Back in the day when I was seriously considering pursuing a career in theology, I took a class called Christian Secularity.  The class dealt specifically with questions raised by science and culture which impacted on traditional Church teaching and whether the two could be reconciled.  It was this class which introduced me to Thomas Merton, Pierre Teilhard de Chardin, Paul Tillich, and Dietrich Bonhoeffer. I can't imagine too many Catholic colleges would dare teach this as an undergraduate class in today's environment. It was a riveting class for those of us who took it because the only synthesis we could find that reconciled the two was the Christian notion of hope combined with the secular notion of social evolution.  It was the idea that man, through his capacity to connect with the Spirit, could find solutions to the massive problems man's intellect created.  I guess one could call this solution a form of reality based active mysticism.  Solutions would not be found in pious passive mysticism locked in cloistered convents and monasteries, but in real time active mysticism ordered towards discovering solutions, not praying away evil.  It was not a closed solution based on traditional answers to poorly formed questions, but an open ended and trust filled faith in the continued evolution towards manifesting the Kingdom on Earth.  God's Will would be done if we trusted our capacity to hear and execute the solutions.  For me it was an invigorating vision.

This is still what I am all about and it's becoming the shared goal of many mystics and spiritual people from all religious traditions.  It has the potential to synthesise knowledge and education with spiritual insight and human development.  Unfortunately it can't be contained in rigid doctrinal formulas--whether of science or religion--and it can't be entirely subject to religious authority.  It can only be fostered by religious authority and that in my humble opinion, is where the mission of Catholicism must go in the future.  It must foster it's mystics, and stop dictating their solutions. That takes real faith in the People of God.  It takes deep trust in the goodness of God.  It takes a true capacity to love enough to include as many people as possible because one never knows whose head the solutions reside in,  and love is the Ground of Being from which the solutions will be found.  Jesus said so.



  1. Love this !
    I don't know what sort of head space these anti Vatican II people are in and their almost fanatical need to restore an antedeluvian system beats me completely !! I too find my anger levels at some of their comments very hard to keep from brimming over.
    I agree with what you say about the mystical and transcendent but somehow there is no-one I can name alive who I can point to who leads the way in this. Thanks Colleen for this - we''ll keep hoping !

  2. Phil it's really hard to put all this together--yet. But I have had the phenomenal pleasure of meeting many truly gifted mystics from all walks of life and traditions and have the feeling eventually we will all together put it all together.

    As always though, the biggest obstacle is our definition of 'self'. One does have to die to all the misconceptions we all carry about that whole phenomenon of 'self' or ego 'I'. Which is why I loved your post today.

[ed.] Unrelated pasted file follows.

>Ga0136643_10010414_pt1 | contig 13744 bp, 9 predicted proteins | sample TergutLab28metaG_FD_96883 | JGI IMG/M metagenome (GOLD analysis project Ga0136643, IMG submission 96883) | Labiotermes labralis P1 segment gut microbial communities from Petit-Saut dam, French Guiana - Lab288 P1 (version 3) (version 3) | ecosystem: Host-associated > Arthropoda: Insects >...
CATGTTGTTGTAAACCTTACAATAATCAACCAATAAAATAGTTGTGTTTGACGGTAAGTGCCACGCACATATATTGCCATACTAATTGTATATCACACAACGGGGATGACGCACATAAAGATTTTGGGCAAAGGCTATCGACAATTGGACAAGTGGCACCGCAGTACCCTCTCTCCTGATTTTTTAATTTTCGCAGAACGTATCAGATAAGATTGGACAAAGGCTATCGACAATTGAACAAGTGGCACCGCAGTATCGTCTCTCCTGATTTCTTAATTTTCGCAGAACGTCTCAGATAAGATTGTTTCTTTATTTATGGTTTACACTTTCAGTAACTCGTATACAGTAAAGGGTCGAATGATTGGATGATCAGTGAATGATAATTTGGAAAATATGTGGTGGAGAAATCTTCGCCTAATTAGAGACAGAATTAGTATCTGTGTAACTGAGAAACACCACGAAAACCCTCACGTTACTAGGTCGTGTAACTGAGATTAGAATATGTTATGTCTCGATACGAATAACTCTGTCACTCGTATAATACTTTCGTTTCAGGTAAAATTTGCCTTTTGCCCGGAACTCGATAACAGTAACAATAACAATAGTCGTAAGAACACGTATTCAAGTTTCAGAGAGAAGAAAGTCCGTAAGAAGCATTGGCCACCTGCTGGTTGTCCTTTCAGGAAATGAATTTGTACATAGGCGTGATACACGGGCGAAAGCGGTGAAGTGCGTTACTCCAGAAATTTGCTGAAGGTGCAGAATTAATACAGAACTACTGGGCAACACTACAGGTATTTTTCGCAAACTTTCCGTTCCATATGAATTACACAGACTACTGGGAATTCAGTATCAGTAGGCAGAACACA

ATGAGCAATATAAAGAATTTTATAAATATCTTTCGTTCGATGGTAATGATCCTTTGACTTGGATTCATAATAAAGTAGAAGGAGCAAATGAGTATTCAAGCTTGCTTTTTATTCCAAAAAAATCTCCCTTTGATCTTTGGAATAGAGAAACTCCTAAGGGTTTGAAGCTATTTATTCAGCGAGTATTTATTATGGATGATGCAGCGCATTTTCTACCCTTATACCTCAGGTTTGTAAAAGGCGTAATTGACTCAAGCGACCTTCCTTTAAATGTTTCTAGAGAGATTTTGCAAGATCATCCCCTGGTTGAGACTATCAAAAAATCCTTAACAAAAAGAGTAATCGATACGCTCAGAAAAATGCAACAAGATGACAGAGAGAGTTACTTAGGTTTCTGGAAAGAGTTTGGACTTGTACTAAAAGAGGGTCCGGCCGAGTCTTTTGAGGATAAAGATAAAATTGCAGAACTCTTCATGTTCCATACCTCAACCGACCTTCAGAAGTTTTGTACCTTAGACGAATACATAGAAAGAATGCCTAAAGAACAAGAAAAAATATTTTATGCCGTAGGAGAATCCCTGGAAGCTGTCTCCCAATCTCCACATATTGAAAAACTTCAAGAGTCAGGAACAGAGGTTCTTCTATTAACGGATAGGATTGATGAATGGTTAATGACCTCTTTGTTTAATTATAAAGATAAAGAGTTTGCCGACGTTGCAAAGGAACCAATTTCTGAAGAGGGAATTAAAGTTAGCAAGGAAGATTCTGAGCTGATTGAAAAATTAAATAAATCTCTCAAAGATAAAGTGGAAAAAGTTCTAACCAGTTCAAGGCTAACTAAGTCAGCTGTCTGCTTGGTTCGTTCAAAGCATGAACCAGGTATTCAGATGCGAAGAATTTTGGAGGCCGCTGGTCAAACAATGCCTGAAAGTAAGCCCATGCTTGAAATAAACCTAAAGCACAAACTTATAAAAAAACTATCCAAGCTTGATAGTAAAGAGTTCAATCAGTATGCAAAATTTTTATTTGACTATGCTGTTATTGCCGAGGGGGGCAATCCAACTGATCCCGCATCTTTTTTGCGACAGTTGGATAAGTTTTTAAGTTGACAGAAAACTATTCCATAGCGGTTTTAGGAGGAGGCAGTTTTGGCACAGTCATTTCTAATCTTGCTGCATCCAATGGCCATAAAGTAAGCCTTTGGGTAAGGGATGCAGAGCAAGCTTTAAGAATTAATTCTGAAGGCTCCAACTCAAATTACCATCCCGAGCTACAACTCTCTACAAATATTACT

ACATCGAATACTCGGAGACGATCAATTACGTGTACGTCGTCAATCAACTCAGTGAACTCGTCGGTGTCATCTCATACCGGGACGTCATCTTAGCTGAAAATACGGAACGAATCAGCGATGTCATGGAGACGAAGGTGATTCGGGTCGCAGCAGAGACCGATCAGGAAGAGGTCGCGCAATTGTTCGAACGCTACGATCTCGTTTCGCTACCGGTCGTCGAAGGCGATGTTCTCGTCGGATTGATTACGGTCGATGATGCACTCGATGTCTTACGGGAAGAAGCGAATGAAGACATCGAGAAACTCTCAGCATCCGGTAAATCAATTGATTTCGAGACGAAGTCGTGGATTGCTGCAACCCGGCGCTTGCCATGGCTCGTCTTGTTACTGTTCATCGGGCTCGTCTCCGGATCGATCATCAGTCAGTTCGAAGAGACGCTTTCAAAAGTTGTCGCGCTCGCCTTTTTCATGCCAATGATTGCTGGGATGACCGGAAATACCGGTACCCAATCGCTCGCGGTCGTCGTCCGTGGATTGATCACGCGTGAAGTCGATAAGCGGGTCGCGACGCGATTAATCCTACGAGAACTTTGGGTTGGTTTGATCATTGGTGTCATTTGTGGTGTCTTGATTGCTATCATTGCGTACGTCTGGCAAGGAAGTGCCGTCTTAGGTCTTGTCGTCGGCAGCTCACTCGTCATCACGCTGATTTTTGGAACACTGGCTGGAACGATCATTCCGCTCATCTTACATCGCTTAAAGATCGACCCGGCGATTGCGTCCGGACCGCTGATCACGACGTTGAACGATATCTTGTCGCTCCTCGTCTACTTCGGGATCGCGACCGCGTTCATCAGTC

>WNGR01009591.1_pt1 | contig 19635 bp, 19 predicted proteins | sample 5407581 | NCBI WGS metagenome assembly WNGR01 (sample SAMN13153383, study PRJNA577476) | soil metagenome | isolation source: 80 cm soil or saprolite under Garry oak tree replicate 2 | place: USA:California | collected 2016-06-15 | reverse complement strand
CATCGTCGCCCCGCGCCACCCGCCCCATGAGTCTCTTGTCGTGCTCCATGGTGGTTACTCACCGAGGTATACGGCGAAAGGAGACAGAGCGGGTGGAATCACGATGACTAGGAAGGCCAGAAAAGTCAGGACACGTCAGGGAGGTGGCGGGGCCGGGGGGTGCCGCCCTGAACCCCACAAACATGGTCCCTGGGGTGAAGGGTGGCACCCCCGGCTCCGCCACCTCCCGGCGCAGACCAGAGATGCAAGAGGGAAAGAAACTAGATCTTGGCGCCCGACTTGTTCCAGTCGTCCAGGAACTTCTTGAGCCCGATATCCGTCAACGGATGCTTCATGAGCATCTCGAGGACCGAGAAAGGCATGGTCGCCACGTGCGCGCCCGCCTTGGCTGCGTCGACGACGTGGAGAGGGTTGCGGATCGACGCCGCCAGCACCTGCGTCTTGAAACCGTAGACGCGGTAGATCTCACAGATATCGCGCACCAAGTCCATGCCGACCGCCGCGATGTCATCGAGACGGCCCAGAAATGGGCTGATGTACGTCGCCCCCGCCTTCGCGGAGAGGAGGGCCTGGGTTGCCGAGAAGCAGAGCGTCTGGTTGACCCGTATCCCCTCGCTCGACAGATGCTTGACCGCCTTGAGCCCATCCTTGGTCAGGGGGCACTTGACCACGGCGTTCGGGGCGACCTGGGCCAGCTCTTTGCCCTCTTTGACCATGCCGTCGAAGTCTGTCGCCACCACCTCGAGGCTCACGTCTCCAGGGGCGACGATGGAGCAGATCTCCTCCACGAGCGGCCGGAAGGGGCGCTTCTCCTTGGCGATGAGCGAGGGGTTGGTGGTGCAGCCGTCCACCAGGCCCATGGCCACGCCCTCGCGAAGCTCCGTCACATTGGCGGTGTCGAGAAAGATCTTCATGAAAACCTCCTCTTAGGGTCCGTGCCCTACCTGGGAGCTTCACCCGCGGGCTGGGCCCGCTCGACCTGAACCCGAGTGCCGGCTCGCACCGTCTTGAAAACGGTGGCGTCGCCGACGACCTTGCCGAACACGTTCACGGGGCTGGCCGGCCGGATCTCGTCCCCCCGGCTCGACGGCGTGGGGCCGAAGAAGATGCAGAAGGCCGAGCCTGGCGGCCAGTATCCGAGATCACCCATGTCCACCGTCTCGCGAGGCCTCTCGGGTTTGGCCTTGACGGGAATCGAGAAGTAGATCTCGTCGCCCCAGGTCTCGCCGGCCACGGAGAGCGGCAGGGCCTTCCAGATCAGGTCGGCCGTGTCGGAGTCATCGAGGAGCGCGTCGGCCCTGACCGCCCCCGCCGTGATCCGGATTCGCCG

3. Colleen, this is one of your best blog post, in my opinion.

    The anti-Vatican II people, the reform of the reform-back-to-the past reformers, are very similar in attitude to the Tea Party people. Their world view is the world fixed in time with limited resources, limited understanding and no real sense of creativity or the evolving energy and life that creates which is Hope and it is not the Kingdom of God. That is why their world view is always crazy and at war, can only bring more craziness and warring.

    It is very difficult to deal with these types of personalities in the Church and in politics. They seem so caught up in this world and its ways, of which they are true followers and have vested their interests within as fixed structures that must be unchanging and everyone else is wrong for thinking any different than them. The attachment they have to the world they live in is full of rigid rules detached from any real Faith in God, in my opinion.

    word verification is "nosples" .... LOL!!


  4. "...[Catholicism] has to keep moving towards inclusion and not exclusion, and it has to seriously search for answers which transcend and incorporate secular advances..."

    ## It managed something of the kind in the 13th century, when something had to be done about Aristotelianism - if it could incorporate that philosophy, in a creative, discriminating and fruitful way, it ought to be capable of rising to the occasion now.

    "13 percent less likely to say the Bible is the "actual word of God." The educated, like most folks in general, tend to say the Bible is the "inspired word" of God, Schwadel says."

    ## What is the distinction ? What is meant by "actual word of God" ? The Magisterium does not believe or teach the Bible was dictated by God; even if many other Christians do - it's very insistent on the genuine humanity of the Bible, as "the Word of God in the words of men".

    It sounds as though US Catholicism may be at least 50 years - and probably more - behind the Church in Europe in such matters. Having said that, I see no clue is given as to what answers Catholics (if asked) gave.